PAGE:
SINGAPORE: Having more workers covered by mandatory insurance and allowing those suffering from work injuries to receive more compensation sooner were among the proposed key changes to the Work Injury Compensation Act (WICA), tabled by the Ministry of Manpower (MOM) in Parliament on Monday (Aug 5).
These recommended amendments to the WICA, which requires employers to compensate staff for work-related injuries, are part of the MOM’s regular review to ensure that the Act “remains fair and expeditious for both employees and employers”, the ministry said in a press release.
To better protect injured workers, compulsory work injury compensation (WIC) insurance is being proposed to be extended to non-manual employees, regardless of where they work and up to a salary threshold of S$2,600.
The latter is “to align with the new salary threshold for non-workmen under Part IV of the Employment Act”, and will be carried out in stages to give businesses time to adjust, said MOM.
The scope of who gets compensation will also be broadened to include employees on light duties, while the Bill also proposes a minimum hike of 10 per cent in compensation limits.
For instance, medical expenses for an injured worker within a year from the accident date will be revised to S$45,000, up from the current S$36,000 if the proposed changes are passed.
MOM also wants to ensure proper assessment of work injuries.
“To address the concern of inadequate care or overly conservative incapacity assessment by a particular assessing doctor, the commissioner may allow employees to switch the assessing doctor in certain cases,” the ministry added.
"Where there is more than one medical report assessing the extent of incapacity arising from an injury, the commissioner will determine which one is to be accepted."
Employers are also set to benefit, with the proposed changes looking to protect them against inadequate insurance coverage and fraudulent claims.
This will be done by establishing a licensing framework to designate WIC insurers to allow them to offer approved WICA-compliant and process claims arising from such policies.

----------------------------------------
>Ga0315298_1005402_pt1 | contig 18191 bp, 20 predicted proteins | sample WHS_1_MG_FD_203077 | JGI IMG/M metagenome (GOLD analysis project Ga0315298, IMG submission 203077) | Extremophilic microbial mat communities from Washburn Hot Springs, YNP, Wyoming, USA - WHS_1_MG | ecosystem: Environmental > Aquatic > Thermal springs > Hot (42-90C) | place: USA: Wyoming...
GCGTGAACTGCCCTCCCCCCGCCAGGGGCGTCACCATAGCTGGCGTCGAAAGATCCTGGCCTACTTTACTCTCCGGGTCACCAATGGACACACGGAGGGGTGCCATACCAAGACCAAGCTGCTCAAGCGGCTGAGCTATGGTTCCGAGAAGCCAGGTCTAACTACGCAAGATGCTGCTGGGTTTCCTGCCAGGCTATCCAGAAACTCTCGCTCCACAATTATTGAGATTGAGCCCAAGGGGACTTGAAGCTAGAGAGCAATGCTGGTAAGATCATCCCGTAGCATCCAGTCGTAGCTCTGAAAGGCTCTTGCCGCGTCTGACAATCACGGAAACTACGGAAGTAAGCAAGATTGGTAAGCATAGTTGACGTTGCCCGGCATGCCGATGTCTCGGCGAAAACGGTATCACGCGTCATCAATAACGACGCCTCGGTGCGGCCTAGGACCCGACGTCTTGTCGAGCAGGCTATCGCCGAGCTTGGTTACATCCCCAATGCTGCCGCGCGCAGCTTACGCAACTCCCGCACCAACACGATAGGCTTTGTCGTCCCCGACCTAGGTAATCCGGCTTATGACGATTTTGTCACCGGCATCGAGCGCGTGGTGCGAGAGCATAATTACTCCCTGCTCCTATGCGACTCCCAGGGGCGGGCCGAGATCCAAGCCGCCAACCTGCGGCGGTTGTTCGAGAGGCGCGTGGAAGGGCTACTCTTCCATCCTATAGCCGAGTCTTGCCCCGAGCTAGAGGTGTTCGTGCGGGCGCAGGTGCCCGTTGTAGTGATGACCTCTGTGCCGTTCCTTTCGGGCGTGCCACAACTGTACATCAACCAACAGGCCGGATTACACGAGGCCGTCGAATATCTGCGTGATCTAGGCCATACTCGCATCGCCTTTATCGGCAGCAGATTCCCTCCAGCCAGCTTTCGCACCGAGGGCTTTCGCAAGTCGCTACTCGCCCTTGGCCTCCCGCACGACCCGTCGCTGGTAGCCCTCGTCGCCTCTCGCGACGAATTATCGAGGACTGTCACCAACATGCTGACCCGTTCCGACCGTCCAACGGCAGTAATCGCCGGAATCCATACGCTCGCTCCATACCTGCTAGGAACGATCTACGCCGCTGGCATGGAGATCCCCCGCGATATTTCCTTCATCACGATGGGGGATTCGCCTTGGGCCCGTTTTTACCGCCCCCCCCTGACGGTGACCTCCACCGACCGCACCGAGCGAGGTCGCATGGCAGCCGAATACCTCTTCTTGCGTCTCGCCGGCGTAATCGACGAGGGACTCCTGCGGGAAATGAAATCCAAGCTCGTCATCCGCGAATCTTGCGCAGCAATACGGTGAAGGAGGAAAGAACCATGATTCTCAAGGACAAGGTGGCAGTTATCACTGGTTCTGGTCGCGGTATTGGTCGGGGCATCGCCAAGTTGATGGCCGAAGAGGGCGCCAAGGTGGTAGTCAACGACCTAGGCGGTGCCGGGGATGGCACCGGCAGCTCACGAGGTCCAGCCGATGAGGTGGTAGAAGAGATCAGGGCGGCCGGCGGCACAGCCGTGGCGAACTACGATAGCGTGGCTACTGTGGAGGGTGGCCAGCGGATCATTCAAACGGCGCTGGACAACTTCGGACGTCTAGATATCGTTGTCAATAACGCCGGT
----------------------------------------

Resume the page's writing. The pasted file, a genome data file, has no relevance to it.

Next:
And as part of this licensing framework, designated WIC insurers will be required to share policy and claims data with MOM and other designated insurers.
This will provide insurers with a complete picture of employers’ claims history and facilitate accurate premium pricing, said MOM.
The Bill also aims to shorten and simplify work injury claims processes. To expedite compensation for cases involving permanent incapacity, compensation will be allowed based on the current state of incapacity at the earliest opportunity after six months from an accident.
For cases of fatal or serious injuries, employees or their representatives will no longer need to file claim applications. The claims processing for these cases will begin once MOM or the insurer is notified.
MOM said: “Singapore aspires to provide employees with among the safest and healthiest workplaces in the world, as outlined in the Workplace Safety and Health 2028 strategy.
“The proposed changes to the Act will help to realise this vision by better protecting injured employees, and influencing employers to do more to prevent injuries from occurring."
A public consultation exercise was held in January to seek views on the proposed changes, while extensive consultations were also carried out with the tripartite partners.
“The proposals have been refined following the feedback received. In particular, the tripartite partners recognised the balance that is needed, and thus supported the proposed changes,” said MOM.
The Bill will be tabled for a second reading next month.
According to figures released by MOM in February, the overall number of workplace injuries increased to 12,810 cases in 2018, from 12,498 cases the year before.
Forty-one people died after getting injured in the workplace, the same report showed, with falls from height, slips, trips and falls, and vehicular-related incidents remaining the top causes of fatal injuries last year.
Construction remained the industry with the highest number of fatalities.